ABORIGINAL RESIDENTIAL SCHOOL, 1927

Written by: Cyndi MacMillan

THE BLANCHING

Gone, the sun dance, gone, the beat of the drum,
forbidden by the phantoms who stole us away.
No dreamcatchers here so the nightmares come,
and lashes from thick belts bully our play,
branding even the youngest Ojibwa
who ache for family, long for their lands,
but dare not speak what their tribal hearts say
as church and state slowly blanch the red man.

Beneath my skin, I hear the Great Spirit hum
as the priest yells of sins on Sabbath day.
Bellies are empty, we scrounge for small crumbs
on scrawny knees while we’re forced to pray
before we drink blood to kill our wicked ways.
My native tongue has been muted and banned,
but visions tell tales, old memories stay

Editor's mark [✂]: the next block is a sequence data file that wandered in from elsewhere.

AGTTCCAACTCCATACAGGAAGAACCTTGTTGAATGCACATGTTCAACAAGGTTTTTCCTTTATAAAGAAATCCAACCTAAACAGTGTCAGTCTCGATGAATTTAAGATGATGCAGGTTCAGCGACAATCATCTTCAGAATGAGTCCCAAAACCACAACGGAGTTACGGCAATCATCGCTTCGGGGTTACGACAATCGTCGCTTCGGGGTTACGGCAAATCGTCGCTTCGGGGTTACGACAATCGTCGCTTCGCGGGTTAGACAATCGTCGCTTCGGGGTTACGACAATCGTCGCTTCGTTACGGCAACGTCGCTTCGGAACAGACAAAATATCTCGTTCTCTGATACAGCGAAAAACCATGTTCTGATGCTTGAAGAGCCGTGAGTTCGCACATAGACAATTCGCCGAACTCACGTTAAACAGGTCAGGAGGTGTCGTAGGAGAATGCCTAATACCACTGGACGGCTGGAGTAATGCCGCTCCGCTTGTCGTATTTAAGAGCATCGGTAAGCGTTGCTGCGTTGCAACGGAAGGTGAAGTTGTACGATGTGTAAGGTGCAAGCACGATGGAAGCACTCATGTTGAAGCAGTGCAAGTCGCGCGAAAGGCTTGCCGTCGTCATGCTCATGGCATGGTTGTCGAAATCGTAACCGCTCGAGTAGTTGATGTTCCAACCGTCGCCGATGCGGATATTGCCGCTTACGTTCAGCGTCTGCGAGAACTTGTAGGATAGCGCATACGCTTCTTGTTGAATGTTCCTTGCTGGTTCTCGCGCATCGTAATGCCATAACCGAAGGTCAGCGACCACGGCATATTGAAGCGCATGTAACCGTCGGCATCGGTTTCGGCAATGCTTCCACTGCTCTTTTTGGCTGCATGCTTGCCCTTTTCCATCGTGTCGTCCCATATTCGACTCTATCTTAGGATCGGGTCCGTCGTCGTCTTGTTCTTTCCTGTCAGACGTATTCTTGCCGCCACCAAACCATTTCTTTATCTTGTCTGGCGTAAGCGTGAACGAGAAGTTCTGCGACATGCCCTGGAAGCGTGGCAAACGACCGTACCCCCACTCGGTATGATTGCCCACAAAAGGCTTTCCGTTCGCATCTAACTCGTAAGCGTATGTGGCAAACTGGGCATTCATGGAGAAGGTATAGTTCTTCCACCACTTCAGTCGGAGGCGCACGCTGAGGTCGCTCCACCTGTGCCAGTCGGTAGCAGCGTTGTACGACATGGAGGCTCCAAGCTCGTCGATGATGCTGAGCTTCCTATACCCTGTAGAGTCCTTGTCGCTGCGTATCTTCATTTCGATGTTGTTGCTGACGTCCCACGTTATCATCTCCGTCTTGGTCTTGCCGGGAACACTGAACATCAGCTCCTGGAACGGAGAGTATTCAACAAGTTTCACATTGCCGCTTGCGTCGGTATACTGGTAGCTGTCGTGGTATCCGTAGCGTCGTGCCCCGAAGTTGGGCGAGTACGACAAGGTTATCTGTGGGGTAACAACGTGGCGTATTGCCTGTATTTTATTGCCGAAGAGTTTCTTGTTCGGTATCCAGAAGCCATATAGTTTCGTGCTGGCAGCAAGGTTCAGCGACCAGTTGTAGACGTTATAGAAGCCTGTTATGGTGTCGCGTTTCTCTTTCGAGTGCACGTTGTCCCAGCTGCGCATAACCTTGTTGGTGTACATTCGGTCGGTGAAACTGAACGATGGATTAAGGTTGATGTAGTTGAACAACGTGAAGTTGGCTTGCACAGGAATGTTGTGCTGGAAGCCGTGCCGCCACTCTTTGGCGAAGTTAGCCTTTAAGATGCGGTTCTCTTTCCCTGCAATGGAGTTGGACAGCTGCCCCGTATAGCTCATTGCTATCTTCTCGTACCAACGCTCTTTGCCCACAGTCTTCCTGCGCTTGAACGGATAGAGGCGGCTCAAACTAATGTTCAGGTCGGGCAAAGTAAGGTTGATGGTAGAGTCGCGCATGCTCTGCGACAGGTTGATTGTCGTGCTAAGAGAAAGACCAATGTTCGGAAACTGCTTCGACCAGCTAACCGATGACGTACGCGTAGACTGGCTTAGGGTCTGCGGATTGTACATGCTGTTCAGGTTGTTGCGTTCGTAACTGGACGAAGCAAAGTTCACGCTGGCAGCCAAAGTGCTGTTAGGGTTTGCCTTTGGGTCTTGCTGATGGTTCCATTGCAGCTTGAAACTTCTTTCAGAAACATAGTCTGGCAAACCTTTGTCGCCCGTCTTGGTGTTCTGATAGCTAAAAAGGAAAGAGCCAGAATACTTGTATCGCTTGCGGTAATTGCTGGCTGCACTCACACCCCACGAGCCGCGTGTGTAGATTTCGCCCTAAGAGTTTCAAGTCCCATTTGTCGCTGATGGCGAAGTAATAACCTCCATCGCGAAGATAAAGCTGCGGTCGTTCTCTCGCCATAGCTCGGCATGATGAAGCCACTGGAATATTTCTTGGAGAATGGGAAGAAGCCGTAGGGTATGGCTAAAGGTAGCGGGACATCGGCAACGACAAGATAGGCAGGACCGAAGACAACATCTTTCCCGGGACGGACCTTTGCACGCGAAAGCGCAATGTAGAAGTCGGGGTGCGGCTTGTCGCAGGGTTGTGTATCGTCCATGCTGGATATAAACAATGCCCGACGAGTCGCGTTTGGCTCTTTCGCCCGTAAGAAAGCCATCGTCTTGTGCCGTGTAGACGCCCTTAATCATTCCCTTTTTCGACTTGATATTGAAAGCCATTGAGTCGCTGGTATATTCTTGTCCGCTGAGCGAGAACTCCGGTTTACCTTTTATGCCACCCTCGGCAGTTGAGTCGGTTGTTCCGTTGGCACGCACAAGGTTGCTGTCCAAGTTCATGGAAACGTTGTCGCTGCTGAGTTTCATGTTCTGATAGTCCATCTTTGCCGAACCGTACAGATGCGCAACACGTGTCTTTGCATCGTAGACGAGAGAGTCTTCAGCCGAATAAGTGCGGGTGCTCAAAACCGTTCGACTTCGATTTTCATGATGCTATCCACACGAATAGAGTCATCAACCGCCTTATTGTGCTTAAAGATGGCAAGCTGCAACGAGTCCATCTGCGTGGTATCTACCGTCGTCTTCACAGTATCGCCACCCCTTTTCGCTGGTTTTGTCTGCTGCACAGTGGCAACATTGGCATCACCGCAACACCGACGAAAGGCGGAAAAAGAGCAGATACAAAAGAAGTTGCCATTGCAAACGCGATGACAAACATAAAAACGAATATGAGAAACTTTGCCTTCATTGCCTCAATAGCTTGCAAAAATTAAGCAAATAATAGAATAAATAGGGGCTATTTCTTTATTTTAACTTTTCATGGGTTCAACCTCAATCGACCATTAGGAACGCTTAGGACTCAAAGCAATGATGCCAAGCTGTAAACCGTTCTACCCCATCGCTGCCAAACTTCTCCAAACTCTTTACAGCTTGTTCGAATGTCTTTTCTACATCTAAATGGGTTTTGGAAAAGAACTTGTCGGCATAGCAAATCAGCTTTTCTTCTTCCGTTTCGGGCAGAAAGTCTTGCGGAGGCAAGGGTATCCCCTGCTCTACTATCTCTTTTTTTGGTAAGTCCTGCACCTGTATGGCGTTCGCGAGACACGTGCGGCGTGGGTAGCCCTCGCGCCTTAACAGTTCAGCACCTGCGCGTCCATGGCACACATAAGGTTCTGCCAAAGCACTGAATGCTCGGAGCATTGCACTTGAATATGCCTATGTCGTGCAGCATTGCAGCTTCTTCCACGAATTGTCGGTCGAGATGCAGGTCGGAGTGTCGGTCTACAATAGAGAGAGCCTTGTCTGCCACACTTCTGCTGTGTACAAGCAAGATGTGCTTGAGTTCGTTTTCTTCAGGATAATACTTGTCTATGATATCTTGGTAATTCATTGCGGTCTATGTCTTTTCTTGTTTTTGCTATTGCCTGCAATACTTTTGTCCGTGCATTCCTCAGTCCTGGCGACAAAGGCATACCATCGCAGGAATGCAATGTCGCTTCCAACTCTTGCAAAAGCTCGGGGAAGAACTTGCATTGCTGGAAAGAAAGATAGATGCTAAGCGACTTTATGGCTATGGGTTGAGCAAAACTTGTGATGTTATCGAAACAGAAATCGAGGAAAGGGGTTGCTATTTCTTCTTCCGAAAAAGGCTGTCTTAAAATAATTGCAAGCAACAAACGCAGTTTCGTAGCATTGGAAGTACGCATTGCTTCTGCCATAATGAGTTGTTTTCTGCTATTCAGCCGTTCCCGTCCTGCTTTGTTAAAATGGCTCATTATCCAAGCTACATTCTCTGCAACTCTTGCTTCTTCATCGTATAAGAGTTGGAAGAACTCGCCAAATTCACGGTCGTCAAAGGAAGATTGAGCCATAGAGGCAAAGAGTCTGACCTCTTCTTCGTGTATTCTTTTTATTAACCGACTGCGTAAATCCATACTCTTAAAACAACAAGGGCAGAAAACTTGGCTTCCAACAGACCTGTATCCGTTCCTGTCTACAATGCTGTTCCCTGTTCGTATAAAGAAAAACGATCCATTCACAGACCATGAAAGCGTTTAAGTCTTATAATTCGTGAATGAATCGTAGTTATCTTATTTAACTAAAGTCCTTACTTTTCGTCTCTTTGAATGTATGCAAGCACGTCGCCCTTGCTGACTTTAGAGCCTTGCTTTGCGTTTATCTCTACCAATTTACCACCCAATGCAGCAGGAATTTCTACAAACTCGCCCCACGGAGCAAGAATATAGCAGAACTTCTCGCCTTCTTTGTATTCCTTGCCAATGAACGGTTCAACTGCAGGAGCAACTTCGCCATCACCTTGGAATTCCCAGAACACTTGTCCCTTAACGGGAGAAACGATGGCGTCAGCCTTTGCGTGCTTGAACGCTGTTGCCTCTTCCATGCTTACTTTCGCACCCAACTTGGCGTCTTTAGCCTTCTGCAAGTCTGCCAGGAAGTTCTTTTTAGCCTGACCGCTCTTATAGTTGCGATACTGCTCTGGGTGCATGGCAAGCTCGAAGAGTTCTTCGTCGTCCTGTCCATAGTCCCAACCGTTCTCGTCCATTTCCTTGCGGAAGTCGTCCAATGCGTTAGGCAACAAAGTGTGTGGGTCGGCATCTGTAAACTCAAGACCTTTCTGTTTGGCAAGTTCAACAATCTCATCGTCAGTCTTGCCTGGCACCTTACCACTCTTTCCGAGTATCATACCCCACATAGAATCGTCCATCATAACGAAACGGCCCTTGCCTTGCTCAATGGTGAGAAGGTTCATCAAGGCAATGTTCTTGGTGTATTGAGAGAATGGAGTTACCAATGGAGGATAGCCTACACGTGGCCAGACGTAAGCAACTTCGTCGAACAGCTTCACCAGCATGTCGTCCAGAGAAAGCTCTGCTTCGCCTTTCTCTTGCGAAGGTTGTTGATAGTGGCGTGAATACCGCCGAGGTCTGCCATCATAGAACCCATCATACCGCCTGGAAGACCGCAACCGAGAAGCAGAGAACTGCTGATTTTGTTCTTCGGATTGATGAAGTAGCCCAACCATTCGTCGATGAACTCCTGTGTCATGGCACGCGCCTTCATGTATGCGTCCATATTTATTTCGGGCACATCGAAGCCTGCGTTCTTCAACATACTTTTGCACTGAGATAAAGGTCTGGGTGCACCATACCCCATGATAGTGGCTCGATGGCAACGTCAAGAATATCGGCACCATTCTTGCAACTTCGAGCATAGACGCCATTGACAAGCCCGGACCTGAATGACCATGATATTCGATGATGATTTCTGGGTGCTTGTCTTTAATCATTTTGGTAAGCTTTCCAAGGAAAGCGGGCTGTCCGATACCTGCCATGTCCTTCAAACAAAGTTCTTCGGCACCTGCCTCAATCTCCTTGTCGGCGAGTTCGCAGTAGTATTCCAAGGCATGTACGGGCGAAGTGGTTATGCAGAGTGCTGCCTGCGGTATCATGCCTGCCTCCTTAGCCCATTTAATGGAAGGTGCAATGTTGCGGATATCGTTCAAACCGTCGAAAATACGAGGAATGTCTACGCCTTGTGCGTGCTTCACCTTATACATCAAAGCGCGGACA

though church and state slowly blanch the red man.

The circle of life hides from the sacrarium,
my warm wiigiwaam is so far, far away,
we feel the cold as we’re taught decorum, 
and the girl who’s stood since dawn now sways
but she remains like a totem on proud display.
Each hour seems whiter, part of their plan,
we scrub with bleach, read Psalms, tearfully obey
for church and state slowly blanch the red man.

Weep for the taken and the peace English betray
for they sent us to hell to say that we’re damned,
as we witnessed our birthright first pale then decay
while church and state tried to blanch the red man.





*This ballade uses slant rhyme and loosened syllable counts intentionally. 
For more information and to read of the near ethnocide of First Nations People: --- http://www.cbc.ca/news/canada/story/2008/05/16/f-faqs-residential-schools.html